How are you doing? I melted last week in the heat and could not revive my sweaty fingers in time to send out The Edit. I know I shouldn’t say it but I’m really glad it has cooled down for now.
A warm welcome to any new subscribers, I know a lot of you were enticed by the Chernobyl competition which has now closed. Congratulations to the winners - Mark Tuckfield and John Eccleston - your Blu-rays are on the way! I’ll have a new competition for you very soon.
I’ve just seen these wonderful pink seesaws reaching across the US-Mexico border on Twitter - what a joyful thing worthy of sharing.
Do let me know what you think of the below and tell everyone you know about The Edit on social media - the big blue button at the bottom lets you share it on Twitter really easily.
Enjoy the rest of your week. I might drop in on Friday as well.
Thanks for reading!
I’m still reeling from watching this new documentary about the Facebook/Cambridge Analytica scandal. It plays out as more of a horror movie. If you have a Facebook or any social media account and care about democracy at all, you really need to watch this. I’ve spent a lot of time since with my finger hovering over the ‘delete my account’ button but realise it might be too late.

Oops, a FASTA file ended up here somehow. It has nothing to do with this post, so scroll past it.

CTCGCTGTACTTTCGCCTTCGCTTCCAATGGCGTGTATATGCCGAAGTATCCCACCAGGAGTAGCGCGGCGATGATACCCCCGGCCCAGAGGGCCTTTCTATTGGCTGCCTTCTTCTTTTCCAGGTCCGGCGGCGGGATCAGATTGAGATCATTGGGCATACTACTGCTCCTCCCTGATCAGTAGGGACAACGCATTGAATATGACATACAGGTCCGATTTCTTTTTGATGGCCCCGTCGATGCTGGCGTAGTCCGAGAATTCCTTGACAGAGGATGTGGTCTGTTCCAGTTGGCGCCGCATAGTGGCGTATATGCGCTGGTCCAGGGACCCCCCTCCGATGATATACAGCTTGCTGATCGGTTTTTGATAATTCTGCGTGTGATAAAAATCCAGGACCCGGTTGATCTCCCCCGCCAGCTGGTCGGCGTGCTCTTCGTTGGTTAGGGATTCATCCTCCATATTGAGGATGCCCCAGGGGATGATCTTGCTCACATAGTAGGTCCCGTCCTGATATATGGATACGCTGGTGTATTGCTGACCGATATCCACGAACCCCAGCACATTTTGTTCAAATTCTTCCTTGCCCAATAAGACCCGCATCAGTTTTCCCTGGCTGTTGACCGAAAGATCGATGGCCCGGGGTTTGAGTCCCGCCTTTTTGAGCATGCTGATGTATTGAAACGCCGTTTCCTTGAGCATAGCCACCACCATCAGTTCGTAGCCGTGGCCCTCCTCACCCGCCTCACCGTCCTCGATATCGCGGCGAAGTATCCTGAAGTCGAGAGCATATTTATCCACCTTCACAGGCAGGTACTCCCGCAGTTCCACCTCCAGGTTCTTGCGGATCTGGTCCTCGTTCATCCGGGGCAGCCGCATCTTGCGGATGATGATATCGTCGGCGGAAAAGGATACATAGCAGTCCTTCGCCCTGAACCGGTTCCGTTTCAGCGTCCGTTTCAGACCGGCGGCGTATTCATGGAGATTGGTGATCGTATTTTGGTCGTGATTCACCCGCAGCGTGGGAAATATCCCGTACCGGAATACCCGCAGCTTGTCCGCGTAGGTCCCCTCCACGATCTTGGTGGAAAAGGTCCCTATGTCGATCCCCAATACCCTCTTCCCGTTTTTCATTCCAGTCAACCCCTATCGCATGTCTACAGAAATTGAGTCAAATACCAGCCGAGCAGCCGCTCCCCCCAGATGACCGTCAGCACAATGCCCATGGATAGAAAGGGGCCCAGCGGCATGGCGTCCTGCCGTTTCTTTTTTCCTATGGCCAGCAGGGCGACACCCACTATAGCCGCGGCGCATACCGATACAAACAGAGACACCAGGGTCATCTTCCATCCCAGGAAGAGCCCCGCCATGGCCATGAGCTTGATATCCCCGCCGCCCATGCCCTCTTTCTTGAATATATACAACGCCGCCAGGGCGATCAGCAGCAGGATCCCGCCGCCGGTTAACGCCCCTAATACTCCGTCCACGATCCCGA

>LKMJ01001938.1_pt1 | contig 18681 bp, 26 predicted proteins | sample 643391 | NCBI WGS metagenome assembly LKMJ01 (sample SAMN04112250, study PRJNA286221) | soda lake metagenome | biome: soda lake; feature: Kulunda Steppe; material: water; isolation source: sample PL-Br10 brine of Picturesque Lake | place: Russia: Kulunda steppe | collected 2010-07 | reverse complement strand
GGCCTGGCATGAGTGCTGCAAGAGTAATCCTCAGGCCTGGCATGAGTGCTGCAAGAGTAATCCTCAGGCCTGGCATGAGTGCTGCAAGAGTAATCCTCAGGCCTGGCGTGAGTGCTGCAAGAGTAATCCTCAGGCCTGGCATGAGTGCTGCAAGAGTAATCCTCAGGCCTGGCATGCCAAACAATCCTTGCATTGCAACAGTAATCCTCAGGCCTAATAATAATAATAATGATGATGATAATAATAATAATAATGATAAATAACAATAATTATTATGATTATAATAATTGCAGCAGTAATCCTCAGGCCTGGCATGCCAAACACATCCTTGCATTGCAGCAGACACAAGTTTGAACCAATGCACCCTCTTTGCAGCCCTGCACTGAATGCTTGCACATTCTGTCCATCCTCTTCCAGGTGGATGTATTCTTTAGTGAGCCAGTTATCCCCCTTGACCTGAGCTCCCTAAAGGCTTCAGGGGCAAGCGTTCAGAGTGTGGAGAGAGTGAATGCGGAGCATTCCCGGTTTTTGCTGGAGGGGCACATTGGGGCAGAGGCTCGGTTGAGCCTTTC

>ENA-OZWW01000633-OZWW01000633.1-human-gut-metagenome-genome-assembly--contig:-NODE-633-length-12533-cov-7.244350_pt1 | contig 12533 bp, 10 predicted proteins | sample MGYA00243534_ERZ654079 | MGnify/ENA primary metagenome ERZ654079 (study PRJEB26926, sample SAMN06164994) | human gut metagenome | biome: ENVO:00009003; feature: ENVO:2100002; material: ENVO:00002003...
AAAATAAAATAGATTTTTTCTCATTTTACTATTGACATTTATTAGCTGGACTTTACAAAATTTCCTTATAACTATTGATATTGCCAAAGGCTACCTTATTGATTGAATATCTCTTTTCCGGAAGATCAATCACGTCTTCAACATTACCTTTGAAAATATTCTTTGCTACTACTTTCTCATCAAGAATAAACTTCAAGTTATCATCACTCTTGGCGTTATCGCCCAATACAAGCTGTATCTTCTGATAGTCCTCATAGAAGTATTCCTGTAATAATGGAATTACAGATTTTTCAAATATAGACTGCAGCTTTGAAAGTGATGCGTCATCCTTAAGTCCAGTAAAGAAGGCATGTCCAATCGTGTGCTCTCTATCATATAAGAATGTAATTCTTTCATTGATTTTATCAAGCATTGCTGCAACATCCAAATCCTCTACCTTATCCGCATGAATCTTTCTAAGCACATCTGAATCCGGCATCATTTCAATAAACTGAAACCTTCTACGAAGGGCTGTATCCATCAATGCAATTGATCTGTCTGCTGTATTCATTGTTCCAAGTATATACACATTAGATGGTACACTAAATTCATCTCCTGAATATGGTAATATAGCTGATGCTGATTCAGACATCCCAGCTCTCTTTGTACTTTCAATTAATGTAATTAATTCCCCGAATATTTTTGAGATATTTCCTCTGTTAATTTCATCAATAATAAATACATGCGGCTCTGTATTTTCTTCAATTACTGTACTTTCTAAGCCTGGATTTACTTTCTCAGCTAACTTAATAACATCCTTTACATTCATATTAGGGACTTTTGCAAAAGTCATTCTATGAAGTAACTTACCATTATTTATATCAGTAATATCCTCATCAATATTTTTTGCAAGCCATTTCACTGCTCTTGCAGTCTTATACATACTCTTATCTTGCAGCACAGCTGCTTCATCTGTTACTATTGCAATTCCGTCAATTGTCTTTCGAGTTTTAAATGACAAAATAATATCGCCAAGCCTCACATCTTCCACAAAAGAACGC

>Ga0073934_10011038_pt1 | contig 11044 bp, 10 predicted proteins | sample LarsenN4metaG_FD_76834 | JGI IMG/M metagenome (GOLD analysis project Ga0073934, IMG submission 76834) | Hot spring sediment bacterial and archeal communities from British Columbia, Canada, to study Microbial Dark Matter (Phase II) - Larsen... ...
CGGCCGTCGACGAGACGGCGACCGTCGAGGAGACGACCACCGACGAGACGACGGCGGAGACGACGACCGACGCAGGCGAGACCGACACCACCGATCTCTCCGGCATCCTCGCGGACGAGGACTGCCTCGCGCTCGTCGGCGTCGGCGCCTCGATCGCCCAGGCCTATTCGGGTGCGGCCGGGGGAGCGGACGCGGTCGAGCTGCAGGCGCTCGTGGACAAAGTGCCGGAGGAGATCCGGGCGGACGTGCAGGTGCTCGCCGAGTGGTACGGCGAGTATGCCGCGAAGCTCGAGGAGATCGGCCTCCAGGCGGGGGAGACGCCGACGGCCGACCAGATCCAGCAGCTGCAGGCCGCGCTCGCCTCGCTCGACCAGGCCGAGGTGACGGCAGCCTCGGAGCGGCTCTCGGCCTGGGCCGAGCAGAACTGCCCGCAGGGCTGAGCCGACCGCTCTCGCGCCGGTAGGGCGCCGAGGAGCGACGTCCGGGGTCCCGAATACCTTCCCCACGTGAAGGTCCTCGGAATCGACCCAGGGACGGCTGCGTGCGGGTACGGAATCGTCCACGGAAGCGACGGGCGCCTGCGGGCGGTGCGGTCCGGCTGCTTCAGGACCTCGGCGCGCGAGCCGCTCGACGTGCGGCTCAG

This new reality show on Netflix is Bake Off but for the art of glass blowing. It’s a lot better than it sounds and I challenge you not to laugh every single time they mention “personal glory holes”. Also, look out for Deborah - a glass blower from New York City with 30 years experience who really likes to tell it like it is.
Director Joran Peels’s follow up to Get Out is out this week on DVD & Blu-ray. It tells the story of the Wilson family who, while staying at their vacation home, are confronted by evil twin versions of themselves. Us strikes a careful balance between being something truly original while retaining many of the hallmarks of a great horror movie. There’s an excellent twist as well so don’t Google it before watching!
I put this playlist together last week when it felt like the heatwave would never end. It’s a selection of summer hits from the 90s which for me evoke childhood memories of endless scorching school holidays. I appreciate it might not be the ideal soundtrack to a rainy Tuesday but I can assure you it will sound glorious when the sunshine returns.
I’m currently researching the way in which reactions to things play out on social media and tore through this in two days. Looking specifically at the way public shaming occurs on Twitter, Ronson questions whether what may have at first seemed like a democratisation of justice is actually a dangerous form of social control. Along the way he meets people who’s lives have been ruined by a single tweet and suggests the nature of a ‘trial by Twitter’ mentality has more in common with 18th Century public shaming than any form of progress.